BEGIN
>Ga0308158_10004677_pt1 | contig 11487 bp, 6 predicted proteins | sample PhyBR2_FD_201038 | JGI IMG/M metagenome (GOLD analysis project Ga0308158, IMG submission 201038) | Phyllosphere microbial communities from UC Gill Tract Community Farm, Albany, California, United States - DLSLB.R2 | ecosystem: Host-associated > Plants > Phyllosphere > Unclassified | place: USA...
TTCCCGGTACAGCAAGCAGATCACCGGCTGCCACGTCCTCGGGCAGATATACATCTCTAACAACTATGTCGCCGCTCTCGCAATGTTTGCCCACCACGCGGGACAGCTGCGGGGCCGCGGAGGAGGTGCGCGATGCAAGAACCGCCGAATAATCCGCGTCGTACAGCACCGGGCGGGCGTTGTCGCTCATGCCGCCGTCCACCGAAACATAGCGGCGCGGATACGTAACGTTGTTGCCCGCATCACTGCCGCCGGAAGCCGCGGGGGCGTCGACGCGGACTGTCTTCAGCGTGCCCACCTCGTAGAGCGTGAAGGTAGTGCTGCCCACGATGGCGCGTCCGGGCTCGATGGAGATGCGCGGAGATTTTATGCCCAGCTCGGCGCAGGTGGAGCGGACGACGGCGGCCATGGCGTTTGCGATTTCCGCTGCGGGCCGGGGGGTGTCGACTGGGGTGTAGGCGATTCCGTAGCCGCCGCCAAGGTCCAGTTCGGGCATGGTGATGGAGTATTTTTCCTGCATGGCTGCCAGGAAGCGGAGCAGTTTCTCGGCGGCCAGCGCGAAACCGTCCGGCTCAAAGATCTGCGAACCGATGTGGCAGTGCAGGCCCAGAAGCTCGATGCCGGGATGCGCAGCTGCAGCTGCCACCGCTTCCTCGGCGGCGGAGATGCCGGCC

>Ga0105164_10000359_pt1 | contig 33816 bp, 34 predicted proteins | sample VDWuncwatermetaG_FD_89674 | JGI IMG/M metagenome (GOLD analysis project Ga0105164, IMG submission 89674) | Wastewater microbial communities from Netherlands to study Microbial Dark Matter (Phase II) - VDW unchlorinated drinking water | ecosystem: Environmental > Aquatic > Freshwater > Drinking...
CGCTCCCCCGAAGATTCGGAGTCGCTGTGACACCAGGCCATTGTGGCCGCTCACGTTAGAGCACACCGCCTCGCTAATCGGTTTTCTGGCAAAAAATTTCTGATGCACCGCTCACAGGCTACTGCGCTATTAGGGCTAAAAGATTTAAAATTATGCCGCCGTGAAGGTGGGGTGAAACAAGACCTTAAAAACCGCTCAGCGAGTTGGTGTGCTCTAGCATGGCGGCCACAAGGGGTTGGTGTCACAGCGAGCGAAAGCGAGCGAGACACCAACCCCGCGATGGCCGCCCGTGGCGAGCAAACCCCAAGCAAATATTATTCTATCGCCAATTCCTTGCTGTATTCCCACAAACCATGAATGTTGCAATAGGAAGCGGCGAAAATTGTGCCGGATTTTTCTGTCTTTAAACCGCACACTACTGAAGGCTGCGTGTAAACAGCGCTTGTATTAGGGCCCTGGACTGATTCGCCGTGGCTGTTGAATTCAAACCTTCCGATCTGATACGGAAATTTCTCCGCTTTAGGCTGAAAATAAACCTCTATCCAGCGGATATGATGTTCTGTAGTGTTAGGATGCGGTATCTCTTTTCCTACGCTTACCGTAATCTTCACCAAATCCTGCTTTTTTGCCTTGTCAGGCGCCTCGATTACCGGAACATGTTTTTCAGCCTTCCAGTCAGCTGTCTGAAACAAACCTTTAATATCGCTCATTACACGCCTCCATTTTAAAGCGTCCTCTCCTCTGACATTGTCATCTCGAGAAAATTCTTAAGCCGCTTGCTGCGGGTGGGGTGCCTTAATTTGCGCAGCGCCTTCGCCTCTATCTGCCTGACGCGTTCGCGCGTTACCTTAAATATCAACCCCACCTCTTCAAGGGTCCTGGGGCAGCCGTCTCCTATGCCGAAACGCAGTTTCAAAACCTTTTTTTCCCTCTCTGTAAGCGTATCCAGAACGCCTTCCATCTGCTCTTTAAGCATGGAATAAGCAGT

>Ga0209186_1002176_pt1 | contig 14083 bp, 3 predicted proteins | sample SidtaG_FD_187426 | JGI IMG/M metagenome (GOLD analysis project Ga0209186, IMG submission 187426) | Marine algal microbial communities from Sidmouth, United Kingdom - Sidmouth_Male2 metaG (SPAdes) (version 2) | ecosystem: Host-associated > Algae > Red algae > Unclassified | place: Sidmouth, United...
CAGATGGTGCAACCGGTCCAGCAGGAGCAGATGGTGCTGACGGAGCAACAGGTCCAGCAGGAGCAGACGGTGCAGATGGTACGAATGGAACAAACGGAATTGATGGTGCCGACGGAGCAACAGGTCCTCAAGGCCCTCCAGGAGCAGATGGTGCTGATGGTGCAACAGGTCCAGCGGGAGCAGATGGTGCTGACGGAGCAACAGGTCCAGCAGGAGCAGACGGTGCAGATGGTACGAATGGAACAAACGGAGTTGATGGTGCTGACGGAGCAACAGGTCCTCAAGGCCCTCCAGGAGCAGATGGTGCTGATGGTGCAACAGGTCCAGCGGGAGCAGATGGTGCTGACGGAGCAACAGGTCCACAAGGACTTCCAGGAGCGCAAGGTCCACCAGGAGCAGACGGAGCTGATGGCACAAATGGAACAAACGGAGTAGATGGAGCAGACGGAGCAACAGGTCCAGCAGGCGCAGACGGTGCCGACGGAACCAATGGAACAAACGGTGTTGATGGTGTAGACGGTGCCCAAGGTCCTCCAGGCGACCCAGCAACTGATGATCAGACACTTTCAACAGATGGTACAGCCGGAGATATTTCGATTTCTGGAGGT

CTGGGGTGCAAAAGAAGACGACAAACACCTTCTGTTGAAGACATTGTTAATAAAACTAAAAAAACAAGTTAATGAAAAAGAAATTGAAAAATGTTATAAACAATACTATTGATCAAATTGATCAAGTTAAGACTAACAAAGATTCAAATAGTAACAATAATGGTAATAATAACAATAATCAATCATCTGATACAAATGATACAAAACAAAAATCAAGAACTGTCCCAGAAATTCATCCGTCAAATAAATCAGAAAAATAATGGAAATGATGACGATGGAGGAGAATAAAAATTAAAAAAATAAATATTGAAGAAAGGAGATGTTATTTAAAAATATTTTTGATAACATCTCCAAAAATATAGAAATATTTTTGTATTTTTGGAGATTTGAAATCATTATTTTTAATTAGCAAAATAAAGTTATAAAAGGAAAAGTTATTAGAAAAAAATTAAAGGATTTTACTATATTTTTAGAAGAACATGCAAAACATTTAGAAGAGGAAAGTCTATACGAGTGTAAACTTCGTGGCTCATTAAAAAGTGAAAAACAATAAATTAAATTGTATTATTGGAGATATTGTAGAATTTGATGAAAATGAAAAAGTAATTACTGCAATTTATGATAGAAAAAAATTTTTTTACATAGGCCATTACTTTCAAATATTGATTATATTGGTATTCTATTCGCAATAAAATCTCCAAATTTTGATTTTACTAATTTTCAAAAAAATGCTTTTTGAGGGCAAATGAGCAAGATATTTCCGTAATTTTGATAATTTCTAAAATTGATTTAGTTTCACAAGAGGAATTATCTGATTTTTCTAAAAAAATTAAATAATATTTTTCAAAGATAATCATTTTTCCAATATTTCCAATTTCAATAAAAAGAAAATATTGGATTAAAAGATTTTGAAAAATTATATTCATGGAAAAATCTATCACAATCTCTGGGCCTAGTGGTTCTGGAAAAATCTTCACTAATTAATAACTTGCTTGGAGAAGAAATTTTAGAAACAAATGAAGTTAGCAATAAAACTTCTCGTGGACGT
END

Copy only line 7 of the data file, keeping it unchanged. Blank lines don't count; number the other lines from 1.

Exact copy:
CTGGGGTGCAAAAGAAGACGACAAACACCTTCTGTTGAAGACATTGTTAATAAAACTAAAAAAACAAGTTAATGAAAAAGAAATTGAAAAATGTTATAAACAATACTATTGATCAAATTGATCAAGTTAAGACTAACAAAGATTCAAATAGTAACAATAATGGTAATAATAACAATAATCAATCATCTGATACAAATGATACAAAACAAAAATCAAGAACTGTCCCAGAAATTCATCCGTCAAATAAATCAGAAAAATAATGGAAATGATGACGATGGAGGAGAATAAAAATTAAAAAAATAAATATTGAAGAAAGGAGATGTTATTTAAAAATATTTTTGATAACATCTCCAAAAATATAGAAATATTTTTGTATTTTTGGAGATTTGAAATCATTATTTTTAATTAGCAAAATAAAGTTATAAAAGGAAAAGTTATTAGAAAAAAATTAAAGGATTTTACTATATTTTTAGAAGAACATGCAAAACATTTAGAAGAGGAAAGTCTATACGAGTGTAAACTTCGTGGCTCATTAAAAAGTGAAAAACAATAAATTAAATTGTATTATTGGAGATATTGTAGAATTTGATGAAAATGAAAAAGTAATTACTGCAATTTATGATAGAAAAAAATTTTTTTACATAGGCCATTACTTTCAAATATTGATTATATTGGTATTCTATTCGCAATAAAATCTCCAAATTTTGATTTTACTAATTTTCAAAAAAATGCTTTTTGAGGGCAAATGAGCAAGATATTTCCGTAATTTTGATAATTTCTAAAATTGATTTAGTTTCACAAGAGGAATTATCTGATTTTTCTAAAAAAATTAAATAATATTTTTCAAAGATAATCATTTTTCCAATATTTCCAATTTCAATAAAAAGAAAATATTGGATTAAAAGATTTTGAAAAATTATATTCATGGAAAAATCTATCACAATCTCTGGGCCTAGTGGTTCTGGAAAAATCTTCACTAATTAATAACTTGCTTGGAGAAGAAATTTTAGAAACAAATGAAGTTAGCAATAAAACTTCTCGTGGACGT